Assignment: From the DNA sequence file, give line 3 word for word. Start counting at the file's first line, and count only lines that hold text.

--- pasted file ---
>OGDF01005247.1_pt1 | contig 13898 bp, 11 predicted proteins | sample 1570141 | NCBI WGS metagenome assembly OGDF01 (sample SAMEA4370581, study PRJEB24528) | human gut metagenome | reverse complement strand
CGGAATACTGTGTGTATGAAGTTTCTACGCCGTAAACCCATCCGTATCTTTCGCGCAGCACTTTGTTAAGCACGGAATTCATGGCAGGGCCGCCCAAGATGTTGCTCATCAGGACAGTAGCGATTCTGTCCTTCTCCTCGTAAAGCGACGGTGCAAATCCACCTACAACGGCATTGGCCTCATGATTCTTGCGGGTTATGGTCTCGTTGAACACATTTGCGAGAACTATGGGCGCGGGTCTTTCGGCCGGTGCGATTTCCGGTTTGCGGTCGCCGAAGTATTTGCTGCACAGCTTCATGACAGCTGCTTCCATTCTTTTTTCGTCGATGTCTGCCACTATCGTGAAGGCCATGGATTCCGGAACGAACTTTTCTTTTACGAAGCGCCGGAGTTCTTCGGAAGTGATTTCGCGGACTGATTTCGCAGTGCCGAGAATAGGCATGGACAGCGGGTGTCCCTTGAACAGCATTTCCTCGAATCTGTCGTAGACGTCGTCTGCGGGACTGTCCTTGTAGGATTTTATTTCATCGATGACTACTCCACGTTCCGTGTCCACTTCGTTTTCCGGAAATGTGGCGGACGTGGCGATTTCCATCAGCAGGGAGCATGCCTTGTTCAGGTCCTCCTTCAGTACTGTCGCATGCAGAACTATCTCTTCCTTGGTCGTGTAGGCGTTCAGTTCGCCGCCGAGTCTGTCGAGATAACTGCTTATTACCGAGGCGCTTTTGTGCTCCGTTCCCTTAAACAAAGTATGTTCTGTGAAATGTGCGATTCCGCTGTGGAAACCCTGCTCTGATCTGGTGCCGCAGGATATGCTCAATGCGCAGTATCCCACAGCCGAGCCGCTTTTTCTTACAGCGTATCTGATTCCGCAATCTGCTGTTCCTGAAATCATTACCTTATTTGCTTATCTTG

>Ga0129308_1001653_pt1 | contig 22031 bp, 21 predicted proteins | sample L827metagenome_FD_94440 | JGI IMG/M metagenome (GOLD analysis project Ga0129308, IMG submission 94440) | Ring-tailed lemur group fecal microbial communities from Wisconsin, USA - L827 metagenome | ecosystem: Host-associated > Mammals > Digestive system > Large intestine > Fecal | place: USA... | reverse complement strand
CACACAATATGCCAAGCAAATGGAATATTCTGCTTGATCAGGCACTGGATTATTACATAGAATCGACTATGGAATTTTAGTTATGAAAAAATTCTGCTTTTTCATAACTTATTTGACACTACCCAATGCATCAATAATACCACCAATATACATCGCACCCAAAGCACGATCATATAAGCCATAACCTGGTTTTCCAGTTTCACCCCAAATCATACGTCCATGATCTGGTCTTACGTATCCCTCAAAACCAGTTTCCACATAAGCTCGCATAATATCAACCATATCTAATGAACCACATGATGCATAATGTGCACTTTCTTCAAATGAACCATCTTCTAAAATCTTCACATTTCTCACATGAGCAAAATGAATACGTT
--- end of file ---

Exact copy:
>Ga0129308_1001653_pt1 | contig 22031 bp, 21 predicted proteins | sample L827metagenome_FD_94440 | JGI IMG/M metagenome (GOLD analysis project Ga0129308, IMG submission 94440) | Ring-tailed lemur group fecal microbial communities from Wisconsin, USA - L827 metagenome | ecosystem: Host-associated > Mammals > Digestive system > Large intestine > Fecal | place: USA... | reverse complement strand